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PLoS One. 2011;6(8):e23616. doi: 10.1371/journal.pone.0023616. Epub 2011 Aug 24.

Prediction of peptide reactivity with human IVIg through a knowledge-based approach.

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  • 1Laboratory of Biomedical Informatics Mario Stefanelli, Department of Computer Engineering and Systems Science, University of Pavia, Pavia, Italy.

Erratum in

  • PLoS One. 2011;6(9). doi: 10.1371/annotation/57a9c527-109a-435f-a78d-1b7bce0e578b.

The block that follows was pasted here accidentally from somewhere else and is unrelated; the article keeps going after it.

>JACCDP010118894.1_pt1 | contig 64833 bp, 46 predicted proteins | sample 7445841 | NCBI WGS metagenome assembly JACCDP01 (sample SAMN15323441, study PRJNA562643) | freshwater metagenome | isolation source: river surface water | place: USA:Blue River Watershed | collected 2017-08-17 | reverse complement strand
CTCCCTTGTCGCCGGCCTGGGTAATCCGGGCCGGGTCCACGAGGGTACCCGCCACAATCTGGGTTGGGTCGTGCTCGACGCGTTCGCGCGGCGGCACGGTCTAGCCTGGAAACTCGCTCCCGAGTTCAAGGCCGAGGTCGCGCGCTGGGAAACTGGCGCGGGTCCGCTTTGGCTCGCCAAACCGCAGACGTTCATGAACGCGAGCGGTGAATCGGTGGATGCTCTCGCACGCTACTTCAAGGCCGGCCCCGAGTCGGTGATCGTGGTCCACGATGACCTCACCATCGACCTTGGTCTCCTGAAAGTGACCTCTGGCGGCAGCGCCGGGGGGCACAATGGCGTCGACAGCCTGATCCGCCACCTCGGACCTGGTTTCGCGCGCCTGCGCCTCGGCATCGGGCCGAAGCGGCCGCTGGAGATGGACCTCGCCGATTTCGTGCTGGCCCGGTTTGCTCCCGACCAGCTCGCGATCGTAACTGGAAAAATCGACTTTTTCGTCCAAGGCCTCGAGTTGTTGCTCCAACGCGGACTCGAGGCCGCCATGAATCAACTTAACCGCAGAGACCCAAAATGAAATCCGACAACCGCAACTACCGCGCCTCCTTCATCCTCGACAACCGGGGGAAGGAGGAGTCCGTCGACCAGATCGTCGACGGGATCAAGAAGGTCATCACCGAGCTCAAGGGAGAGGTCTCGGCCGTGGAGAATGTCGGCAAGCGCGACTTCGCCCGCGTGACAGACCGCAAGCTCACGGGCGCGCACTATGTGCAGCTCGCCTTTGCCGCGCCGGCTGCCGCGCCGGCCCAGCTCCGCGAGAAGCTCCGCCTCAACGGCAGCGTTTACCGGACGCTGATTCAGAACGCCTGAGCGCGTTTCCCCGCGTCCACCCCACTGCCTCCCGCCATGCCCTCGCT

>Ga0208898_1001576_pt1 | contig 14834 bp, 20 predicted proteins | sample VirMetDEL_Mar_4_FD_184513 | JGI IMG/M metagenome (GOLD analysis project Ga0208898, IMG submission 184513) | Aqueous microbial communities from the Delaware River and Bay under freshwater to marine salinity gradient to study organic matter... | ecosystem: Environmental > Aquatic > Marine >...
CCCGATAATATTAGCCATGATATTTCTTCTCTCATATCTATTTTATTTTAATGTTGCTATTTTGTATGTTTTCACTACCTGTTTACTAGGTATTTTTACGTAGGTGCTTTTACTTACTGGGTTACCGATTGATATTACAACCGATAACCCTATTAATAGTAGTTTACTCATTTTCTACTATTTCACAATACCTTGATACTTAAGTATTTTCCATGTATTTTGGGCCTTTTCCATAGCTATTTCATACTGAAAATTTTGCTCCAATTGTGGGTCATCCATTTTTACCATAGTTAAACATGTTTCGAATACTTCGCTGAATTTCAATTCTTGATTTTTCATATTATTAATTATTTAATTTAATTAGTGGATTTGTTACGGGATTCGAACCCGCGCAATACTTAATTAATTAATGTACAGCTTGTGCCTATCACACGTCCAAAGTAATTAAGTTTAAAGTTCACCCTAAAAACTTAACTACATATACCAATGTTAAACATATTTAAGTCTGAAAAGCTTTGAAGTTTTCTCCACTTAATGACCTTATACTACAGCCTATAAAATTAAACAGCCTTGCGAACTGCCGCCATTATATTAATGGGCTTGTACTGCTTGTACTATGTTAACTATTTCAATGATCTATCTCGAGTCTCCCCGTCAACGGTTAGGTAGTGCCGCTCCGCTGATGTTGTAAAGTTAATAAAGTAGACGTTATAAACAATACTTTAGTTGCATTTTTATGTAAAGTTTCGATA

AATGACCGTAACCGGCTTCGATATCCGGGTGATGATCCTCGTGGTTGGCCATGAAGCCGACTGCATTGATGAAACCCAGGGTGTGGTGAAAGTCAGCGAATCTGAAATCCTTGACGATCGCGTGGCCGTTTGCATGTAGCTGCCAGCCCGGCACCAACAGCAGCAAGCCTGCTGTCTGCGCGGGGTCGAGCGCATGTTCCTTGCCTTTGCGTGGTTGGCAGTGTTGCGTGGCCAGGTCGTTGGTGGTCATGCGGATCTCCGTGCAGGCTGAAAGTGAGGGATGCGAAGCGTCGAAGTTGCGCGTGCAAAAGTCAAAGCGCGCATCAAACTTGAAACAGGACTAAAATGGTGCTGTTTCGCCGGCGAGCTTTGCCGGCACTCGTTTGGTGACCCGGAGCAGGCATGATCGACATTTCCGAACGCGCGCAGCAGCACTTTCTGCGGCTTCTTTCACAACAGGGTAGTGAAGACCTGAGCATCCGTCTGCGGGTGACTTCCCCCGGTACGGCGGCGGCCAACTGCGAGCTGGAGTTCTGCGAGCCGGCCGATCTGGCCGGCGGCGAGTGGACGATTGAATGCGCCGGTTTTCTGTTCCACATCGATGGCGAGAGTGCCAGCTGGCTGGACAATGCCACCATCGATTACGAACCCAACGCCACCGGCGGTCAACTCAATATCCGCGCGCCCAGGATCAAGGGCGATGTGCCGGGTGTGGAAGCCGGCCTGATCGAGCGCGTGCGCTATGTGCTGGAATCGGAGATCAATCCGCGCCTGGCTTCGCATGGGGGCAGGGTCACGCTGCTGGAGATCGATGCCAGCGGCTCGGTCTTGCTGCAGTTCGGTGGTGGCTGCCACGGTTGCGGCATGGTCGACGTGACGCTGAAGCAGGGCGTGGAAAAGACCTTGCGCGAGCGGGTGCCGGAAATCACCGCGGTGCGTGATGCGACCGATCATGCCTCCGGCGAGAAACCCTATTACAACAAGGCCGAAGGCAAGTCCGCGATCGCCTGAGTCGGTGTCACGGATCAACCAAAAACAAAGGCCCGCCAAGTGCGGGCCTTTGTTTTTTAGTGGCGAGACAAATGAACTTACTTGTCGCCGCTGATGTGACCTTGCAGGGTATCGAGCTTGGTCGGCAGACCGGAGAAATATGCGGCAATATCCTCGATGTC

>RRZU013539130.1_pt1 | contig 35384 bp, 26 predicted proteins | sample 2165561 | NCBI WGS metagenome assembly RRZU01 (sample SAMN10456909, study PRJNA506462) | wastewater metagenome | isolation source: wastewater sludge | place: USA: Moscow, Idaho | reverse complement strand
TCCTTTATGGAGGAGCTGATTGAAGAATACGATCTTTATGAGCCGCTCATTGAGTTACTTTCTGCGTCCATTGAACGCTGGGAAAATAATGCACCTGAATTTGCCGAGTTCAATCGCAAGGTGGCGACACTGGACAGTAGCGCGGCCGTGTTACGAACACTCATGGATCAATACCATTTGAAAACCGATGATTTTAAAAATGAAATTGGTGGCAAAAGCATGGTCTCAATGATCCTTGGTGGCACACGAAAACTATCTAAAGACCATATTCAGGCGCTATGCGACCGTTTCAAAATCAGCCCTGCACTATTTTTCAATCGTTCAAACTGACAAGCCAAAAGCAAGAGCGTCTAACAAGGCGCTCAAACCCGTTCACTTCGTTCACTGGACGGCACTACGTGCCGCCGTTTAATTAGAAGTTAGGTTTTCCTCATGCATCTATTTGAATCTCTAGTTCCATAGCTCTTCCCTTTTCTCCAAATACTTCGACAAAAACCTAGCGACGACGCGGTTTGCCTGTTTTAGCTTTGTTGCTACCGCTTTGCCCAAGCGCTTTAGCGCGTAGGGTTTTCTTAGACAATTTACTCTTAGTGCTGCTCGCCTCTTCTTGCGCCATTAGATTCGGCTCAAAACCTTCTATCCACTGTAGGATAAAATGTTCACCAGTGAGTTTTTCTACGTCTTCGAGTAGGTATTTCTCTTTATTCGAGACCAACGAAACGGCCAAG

The prediction of antibody-protein (antigen) interactions is very difficult due to the huge variability that characterizes the structure of the antibodies. The region of the antigen bound to the antibodies is called epitope. Experimental data indicate that many antibodies react with a panel of distinct epitopes (positive reaction). The Challenge 1 of DREAM5 aims at understanding whether there exists rules for predicting the reactivity of a peptide/epitope, i.e., its capability to bind to human antibodies. DREAM 5 provided a training set of peptides with experimentally identified high and low reactivities to human antibodies. On the basis of this training set, the participants to the challenge were asked to develop a predictive model of reactivity. A test set was then provided to evaluate the performance of the model implemented so far.We developed a logistic regression model to predict the peptide reactivity, by facing the challenge as a machine learning problem. The initial features have been generated on the basis of the available knowledge and the information reported in the dataset. Our predictive model had the second best performance of the challenge. We also developed a method, based on a clustering approach, able to "in-silico" generate a list of positive and negative new peptide sequences, as requested by the DREAM5 "bonus round" additional challenge.The paper describes the developed model and its results in terms of reactivity prediction, and highlights some open issues concerning the propensity of a peptide to react with human antibodies.

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